Senescent beech (Fagus sylvatica) and oak leaves (Fraxinus excelsior), pine needles (Pinus sylvestris) and grassland litter were sampled on the AquaDiva research site in the Hainich national park (Thuringia, Germany) and the Linde research station of the Zwillenberg Tietz foundation near Märkisch Luch (Brandenburg, Germany) (Supplementary Fig. S1). The plant litter sampling in Hainich was carried out with permission of the Hainich national park administration and in Linde with permission of the Zwillenberg Tietz foundation as the landowner. The Hainich site features near-neutral soil water (pH 6), whereas in the Linde site the soil water is more acidic (pH 4.9). The differences in pH arise due to carbonate buffering in the Hainich soil, which developed on a bedrock of marine carbonate sediments from the Triassic era22. In contrast, the Linde soil developed on siliciclastic material from the Weichselian Glaciation during the Pleistocene. Thus, our site replication covers a wide range of the natural pH-related variability in soil microbial community composition12, which has been suggested to affect the secondary metabolite profile of the plant.

Sampling procedure

The plant litter was collected in October 2017 at both sites as soon as the start of litterfall was observed. Tree litter was collected from the forest floor at single-species stands in respective radii of ~ 50 m to account for very local variability in both forests. Grassland sites held a diverse community of grass and herb species, but only the dominant grass species were sampled. The sampling of both sites was completed within two consecutive days to achieve similarly minimal exposure of the litter to soil microbial communities. Care was taken to pick up only recently fallen litter from the top of the litter layer. After sampling, the material was transported to the lab and immediately dried at 40 °C for 72 h. As we cannot exclude that transport and drying might have reduced the potential for site-specific processes to occur, we checked the 16S taxonomic profiles of the litter both wet, directly from the forest, and after drying. They are summarized as dots Fig. 1c and their close proximity indicates that transport and drying were only minor contributors to the overall variability.

Figure 1
figure 1

(a) Conceptual overview of the study design. (b) PCA of the LC–MS metabolome results indicates chemical convergence. (c) PCA of the 16S rRNA gene barcoding data indicates divergence and litter-specific community evolution. (d) PCA of the HR-MS data reveals a divergence between the tree-derived DOM, yet convergence between the beech and grass-derived DOM after ~ 8 days.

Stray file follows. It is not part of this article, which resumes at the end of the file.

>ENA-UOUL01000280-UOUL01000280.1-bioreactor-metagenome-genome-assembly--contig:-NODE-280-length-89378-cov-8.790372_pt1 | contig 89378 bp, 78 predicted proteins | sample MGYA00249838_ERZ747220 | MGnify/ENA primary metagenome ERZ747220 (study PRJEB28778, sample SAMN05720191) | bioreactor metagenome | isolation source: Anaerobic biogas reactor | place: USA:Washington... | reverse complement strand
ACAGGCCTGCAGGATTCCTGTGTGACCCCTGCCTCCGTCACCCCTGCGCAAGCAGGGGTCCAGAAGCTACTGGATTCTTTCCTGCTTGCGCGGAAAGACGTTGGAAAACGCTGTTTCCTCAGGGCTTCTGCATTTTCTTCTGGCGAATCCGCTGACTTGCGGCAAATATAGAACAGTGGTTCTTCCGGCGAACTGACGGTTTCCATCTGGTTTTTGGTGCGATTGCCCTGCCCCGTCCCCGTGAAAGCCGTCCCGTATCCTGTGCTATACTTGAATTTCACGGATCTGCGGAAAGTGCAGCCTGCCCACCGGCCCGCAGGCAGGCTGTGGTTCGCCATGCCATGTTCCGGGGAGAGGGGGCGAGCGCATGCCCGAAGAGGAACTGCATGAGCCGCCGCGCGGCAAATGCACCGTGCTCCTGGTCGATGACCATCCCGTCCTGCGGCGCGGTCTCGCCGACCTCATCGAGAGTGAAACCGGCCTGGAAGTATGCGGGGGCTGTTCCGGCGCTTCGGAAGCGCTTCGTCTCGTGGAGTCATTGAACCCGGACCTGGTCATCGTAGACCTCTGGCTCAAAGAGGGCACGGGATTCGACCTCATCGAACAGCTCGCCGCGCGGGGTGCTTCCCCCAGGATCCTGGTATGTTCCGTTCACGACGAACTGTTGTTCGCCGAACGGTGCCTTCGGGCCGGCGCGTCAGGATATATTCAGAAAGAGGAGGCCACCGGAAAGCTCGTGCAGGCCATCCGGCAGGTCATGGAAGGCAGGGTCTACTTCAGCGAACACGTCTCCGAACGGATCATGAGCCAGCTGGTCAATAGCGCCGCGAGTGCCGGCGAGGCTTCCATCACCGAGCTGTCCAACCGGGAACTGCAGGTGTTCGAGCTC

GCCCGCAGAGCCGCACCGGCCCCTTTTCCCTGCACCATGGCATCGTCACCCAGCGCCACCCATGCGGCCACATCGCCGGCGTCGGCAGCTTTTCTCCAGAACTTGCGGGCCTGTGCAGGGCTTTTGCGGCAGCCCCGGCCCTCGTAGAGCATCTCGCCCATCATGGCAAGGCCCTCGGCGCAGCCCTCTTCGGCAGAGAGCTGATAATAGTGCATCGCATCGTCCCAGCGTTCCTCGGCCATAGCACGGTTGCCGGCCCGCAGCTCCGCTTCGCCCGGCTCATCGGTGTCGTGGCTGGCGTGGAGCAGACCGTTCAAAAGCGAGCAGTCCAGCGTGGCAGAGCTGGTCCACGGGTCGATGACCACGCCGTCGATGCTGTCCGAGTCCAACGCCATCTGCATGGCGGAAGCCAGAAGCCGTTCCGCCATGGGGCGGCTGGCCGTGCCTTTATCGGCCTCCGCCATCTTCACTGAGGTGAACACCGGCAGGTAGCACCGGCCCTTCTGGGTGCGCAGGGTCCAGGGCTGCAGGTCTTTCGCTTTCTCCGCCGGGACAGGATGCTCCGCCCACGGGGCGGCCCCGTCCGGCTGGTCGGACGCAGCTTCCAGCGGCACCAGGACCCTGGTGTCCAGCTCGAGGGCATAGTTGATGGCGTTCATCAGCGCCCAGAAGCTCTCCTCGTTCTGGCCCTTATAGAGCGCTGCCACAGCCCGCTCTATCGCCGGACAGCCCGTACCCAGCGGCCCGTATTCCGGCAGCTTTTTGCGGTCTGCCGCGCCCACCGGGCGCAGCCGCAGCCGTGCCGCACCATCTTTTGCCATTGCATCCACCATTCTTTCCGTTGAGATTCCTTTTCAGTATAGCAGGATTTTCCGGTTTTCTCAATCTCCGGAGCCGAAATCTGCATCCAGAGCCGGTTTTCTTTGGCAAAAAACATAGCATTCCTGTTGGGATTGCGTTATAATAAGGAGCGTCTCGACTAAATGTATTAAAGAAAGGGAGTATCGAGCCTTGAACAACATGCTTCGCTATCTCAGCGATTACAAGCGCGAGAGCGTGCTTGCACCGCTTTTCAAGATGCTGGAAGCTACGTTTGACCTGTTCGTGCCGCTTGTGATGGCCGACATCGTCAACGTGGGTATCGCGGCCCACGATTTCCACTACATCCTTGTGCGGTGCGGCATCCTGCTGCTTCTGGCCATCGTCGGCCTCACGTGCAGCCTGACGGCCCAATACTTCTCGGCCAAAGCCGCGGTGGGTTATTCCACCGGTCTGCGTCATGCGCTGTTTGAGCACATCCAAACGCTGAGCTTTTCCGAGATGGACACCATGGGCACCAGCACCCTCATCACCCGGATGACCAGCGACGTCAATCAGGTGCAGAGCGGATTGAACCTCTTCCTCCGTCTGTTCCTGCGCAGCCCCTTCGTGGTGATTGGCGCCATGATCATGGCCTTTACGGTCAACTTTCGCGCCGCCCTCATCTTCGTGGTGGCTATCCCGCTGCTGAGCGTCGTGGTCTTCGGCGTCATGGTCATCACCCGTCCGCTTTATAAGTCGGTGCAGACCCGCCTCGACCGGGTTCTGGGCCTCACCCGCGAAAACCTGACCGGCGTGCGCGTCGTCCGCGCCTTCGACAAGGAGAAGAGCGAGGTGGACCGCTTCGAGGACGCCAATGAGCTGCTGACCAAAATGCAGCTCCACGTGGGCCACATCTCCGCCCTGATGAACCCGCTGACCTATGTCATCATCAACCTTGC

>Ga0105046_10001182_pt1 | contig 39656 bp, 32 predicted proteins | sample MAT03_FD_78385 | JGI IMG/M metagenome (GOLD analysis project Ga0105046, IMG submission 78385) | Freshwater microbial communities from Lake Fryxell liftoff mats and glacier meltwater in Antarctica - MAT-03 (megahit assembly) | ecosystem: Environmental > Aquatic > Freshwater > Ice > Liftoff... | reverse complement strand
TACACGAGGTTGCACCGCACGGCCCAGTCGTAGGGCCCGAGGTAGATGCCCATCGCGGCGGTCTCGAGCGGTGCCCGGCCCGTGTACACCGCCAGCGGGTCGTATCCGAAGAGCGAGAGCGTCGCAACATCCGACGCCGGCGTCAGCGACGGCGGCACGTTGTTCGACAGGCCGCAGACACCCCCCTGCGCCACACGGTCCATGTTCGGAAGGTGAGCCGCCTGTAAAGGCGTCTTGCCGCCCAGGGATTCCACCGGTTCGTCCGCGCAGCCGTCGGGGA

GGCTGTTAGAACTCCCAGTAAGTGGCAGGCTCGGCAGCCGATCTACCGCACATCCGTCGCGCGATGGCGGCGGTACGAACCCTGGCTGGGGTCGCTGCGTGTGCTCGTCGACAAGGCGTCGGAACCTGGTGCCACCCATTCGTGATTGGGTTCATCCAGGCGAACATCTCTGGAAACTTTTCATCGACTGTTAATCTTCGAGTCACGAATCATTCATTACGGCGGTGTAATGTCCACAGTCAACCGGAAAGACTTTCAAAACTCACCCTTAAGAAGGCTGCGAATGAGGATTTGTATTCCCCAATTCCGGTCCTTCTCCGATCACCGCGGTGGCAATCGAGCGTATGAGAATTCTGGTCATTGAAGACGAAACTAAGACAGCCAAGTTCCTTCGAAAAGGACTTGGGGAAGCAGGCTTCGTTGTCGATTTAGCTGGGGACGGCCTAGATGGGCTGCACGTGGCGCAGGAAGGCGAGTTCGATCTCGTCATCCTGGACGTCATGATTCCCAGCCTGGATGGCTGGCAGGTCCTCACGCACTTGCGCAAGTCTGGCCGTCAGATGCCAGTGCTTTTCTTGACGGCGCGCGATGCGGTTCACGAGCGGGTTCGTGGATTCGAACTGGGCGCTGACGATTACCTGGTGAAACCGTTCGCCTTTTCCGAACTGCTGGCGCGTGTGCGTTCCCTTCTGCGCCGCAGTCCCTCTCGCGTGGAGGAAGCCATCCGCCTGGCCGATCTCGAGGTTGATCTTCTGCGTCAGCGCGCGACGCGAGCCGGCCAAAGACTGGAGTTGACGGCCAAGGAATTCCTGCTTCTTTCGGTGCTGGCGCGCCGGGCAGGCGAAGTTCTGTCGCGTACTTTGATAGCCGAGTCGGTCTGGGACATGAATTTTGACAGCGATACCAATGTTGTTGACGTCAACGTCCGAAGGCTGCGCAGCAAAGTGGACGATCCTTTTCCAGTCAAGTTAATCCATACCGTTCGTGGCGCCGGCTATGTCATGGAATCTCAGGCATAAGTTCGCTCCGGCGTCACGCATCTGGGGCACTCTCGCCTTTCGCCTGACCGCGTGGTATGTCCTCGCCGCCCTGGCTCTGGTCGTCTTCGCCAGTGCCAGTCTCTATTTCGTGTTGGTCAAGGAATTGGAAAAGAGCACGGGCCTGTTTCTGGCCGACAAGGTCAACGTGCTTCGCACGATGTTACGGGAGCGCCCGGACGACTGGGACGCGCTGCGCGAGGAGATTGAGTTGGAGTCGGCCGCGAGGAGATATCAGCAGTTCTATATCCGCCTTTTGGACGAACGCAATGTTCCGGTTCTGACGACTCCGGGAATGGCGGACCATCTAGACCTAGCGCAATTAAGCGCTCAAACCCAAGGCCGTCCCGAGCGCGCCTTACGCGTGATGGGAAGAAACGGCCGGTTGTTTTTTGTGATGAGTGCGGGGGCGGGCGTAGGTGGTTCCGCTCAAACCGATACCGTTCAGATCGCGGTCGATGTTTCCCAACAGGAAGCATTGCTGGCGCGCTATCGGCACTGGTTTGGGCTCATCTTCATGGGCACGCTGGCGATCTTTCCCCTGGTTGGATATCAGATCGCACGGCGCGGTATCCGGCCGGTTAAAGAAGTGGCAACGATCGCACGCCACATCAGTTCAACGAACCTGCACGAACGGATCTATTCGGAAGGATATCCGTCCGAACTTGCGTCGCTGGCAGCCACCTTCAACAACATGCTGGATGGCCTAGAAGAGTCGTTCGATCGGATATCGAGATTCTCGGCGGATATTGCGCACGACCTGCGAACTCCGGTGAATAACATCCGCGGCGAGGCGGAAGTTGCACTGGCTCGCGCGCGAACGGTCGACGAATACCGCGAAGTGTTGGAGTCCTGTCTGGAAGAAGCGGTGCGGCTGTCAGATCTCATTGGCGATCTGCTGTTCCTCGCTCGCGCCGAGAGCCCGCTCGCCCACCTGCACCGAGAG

Experimental setup

The dried plant litter was coarsely cut and separately mixed with pre-combusted (500 °C/5 h) acid-washed sand at a ratio of 3 g plant material per 100 g final mixture to allow proper through flow of water. The sand and plant material mixtures were placed inside 250 mL filter holders (Nalgene, Thermo Fisher Scientific, Waltham, MA, USA) above a GF/D (2.7 µm) and a GF/F (0.7 µm) glass fiber filter. Both filters were pre-combusted (500 °C/5 h) and the plastic filter holders were pre-autoclaved (121 °C/20 min). Sand and litter mixtures were set up in triplicate, resulting in 24 parallel decomposition setups (four plant litter types from two sampling sites replicated three times). We set up three blanks containing only sand with no plant material, which were treated and sampled equally, showing no measurable TOC release or pH effect. The sand and litter mixtures were wetted with ultrapure water and checked daily for continuous wetness. After 2, 4, 8, 15 and 22 days, 100 mL of ultrapure water was added to leach DOM from the litter. During this time, prolonged periods of stagnant water were avoided by accelerating through flow using a soft vacuum of ~500 mbar for a maximum of five minutes. Immediately after the last leachate sampling, the sand and litter mixtures were sampled destructively into sterile falcon tubes for microbial community analysis.

DOM extraction and direct-injection HR-MS analysis

DOM was extracted from the leachate samples using a common solid-phase extraction protocol over 1 g PPL resin23. For direct-injection HR-MS analysis, the concentration of the extracts was adjusted to exactly 20 mg C/L in a 1:1 water and methanol solvent mixture. 100 µL of DOM extract were directly injected into a continuous flow of 20 µL/min water and methanol (1:1) using an autosampler (Thermo Fisher Scientific). Measurements were carried out on an Orbitrap Elite mass spectrometer (Thermo Fisher Scientific) with a mass resolution of 240,000 m/m. Electrospray ionization (ESI) was run in negative ionization mode with and ESI needle voltage of 2.65 kV. 100 scans of m/z 175–1000 were acquired per sample with detailed settings and sum formula assignment as previously described in19,24. Only masses with a signal/noise ratio (S/N) > 4 were analyzed further. Masses that were detected in blanks were not considered for further analysis.